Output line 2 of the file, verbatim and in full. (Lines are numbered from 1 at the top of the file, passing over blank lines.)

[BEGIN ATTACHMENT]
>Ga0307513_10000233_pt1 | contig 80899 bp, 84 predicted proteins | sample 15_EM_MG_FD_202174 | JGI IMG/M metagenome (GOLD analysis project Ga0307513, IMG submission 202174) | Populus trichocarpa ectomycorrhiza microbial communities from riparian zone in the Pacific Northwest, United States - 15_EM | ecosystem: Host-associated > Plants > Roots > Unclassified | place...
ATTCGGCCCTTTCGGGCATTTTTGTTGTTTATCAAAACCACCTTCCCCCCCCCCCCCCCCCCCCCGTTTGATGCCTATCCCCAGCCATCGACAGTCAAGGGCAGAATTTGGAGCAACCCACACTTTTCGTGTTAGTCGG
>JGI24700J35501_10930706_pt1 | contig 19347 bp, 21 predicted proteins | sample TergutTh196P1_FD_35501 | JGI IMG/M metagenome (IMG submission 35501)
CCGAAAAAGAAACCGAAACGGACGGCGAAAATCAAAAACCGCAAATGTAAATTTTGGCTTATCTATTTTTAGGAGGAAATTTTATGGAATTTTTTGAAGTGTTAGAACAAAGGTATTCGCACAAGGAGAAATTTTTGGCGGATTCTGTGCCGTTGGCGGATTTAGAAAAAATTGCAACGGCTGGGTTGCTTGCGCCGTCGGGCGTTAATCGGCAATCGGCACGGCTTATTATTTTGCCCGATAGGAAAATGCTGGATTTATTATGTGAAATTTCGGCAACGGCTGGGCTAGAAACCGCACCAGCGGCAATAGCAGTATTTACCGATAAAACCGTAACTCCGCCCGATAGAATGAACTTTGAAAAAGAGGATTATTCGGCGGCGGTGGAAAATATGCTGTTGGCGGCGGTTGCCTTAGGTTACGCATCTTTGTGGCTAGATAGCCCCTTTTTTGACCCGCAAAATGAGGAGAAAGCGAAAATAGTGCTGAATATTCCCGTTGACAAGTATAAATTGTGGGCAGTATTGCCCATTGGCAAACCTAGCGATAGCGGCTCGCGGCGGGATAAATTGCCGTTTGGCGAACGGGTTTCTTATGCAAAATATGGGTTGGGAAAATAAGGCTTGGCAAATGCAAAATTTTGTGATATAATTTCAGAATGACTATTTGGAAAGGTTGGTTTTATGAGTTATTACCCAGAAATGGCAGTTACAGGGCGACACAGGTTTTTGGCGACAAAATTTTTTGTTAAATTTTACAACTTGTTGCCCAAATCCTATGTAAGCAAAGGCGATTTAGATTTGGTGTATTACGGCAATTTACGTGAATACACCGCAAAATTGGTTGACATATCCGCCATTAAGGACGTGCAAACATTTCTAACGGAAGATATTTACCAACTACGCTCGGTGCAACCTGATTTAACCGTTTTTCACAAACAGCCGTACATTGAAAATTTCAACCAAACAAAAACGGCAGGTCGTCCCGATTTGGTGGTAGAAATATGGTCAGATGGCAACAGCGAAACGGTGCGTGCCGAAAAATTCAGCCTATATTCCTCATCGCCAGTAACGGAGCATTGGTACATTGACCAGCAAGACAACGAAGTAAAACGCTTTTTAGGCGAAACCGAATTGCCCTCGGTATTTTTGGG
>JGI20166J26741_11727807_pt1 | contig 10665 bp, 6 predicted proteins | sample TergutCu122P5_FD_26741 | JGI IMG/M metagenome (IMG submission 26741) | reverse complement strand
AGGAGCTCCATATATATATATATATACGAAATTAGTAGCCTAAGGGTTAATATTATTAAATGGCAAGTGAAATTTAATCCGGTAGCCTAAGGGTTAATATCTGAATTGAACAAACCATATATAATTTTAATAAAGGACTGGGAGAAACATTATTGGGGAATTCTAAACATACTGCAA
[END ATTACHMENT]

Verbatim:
ATTCGGCCCTTTCGGGCATTTTTGTTGTTTATCAAAACCACCTTCCCCCCCCCCCCCCCCCCCCCGTTTGATGCCTATCCCCAGCCATCGACAGTCAAGGGCAGAATTTGGAGCAACCCACACTTTTCGTGTTAGTCGG